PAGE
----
S.S. Celtic (White Star Line) 20,904 Tons Postcard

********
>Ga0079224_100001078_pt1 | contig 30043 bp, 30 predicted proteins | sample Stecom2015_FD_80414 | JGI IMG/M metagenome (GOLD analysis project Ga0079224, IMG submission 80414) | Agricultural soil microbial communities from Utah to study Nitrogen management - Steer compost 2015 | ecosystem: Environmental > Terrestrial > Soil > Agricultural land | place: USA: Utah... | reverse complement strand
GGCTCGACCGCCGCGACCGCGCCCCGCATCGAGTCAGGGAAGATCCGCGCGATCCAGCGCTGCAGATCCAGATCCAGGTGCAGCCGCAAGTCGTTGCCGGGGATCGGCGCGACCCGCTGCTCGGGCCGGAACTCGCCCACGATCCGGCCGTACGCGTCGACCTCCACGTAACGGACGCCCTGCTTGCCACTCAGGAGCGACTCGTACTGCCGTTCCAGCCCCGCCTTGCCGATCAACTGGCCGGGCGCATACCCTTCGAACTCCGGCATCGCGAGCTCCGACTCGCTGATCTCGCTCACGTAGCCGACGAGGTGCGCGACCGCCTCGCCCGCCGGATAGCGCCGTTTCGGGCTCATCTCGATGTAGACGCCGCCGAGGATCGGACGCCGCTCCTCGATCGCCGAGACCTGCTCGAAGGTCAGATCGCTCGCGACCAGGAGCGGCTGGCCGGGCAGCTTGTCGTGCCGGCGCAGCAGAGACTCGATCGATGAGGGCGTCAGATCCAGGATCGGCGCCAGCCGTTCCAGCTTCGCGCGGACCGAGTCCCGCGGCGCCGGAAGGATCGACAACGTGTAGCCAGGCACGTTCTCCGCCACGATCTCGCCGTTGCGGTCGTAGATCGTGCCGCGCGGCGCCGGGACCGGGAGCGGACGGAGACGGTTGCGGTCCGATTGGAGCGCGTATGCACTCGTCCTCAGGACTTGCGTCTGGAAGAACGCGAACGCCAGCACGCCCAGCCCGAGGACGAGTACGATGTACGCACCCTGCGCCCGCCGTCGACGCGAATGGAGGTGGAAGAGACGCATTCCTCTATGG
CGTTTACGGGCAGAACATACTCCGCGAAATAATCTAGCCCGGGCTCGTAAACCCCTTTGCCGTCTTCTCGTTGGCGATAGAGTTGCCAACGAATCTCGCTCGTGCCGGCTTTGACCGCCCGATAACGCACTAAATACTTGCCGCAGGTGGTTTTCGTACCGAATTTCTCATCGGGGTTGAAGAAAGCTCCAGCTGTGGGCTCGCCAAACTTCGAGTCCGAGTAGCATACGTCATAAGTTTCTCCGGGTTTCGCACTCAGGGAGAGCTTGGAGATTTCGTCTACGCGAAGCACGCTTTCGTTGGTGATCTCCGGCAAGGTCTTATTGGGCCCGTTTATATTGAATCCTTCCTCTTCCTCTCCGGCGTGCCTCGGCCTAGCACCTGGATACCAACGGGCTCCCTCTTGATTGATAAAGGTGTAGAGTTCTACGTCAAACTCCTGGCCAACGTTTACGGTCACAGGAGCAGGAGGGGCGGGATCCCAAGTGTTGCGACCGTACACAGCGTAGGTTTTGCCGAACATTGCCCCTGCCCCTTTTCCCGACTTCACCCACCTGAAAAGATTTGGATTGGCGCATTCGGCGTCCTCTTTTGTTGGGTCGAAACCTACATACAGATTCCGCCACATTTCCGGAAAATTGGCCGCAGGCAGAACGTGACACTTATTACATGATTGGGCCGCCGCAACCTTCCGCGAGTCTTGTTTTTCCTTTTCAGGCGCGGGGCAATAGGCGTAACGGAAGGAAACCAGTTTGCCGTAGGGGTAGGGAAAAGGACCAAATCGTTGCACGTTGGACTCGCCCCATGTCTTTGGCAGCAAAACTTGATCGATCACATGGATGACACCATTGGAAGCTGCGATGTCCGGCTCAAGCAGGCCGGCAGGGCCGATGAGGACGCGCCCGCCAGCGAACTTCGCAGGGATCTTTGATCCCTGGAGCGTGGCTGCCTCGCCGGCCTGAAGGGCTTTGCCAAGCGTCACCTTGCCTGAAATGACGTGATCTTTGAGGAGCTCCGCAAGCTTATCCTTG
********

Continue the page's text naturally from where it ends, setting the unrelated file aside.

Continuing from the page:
S.S. Celtic. (White Star Line) 20,904 Tons - Vintage Post Card restored and enhanced by Scenes from the Past. "Hands Accross the Sea". SS Celtic was a steamship built for the White Star Line by shipbuilders Harland and Wolff of Belfast. The Celtic (later the Amerika), the first of two White Star ships to bear the name, was the second of two Oceanic-class liners commissioned by White Star, following the success of their first four steamships (the Adriatic being the earlier of the new pair). The new ship was originally supposed to be named the Arctic, but since the American Collins Line had had a paddle-wheel steamer with that name which had sunk in 1854, the White Star management changed their minds, and settled on the name Celtic. In 1880, a young officer named Edward Smith, who would later become the Line's most celebrated Captain, and the Captain of Titanic, joined the crew of Celtic as her Fourth Officer. On 19 May 1887, at about 5:25 in the afternoon, the Celtic collided with the White Star liner Britannic in thick fog about 350 miles (560 km) east of Sandy Hook, New Jersey. The Celtic, with 870 passengers, had been steaming westbound for New York City, while the Britannic, carrying 450 passengers, was on the second day of her eastward journey to Liverpool. The two ships collided at almost right angles, with the Celtic burying her prow 10 feet (3 m) in the aft port side of Britannic. The Celtic rebounded and hit two more times, before sliding past behind Britannic.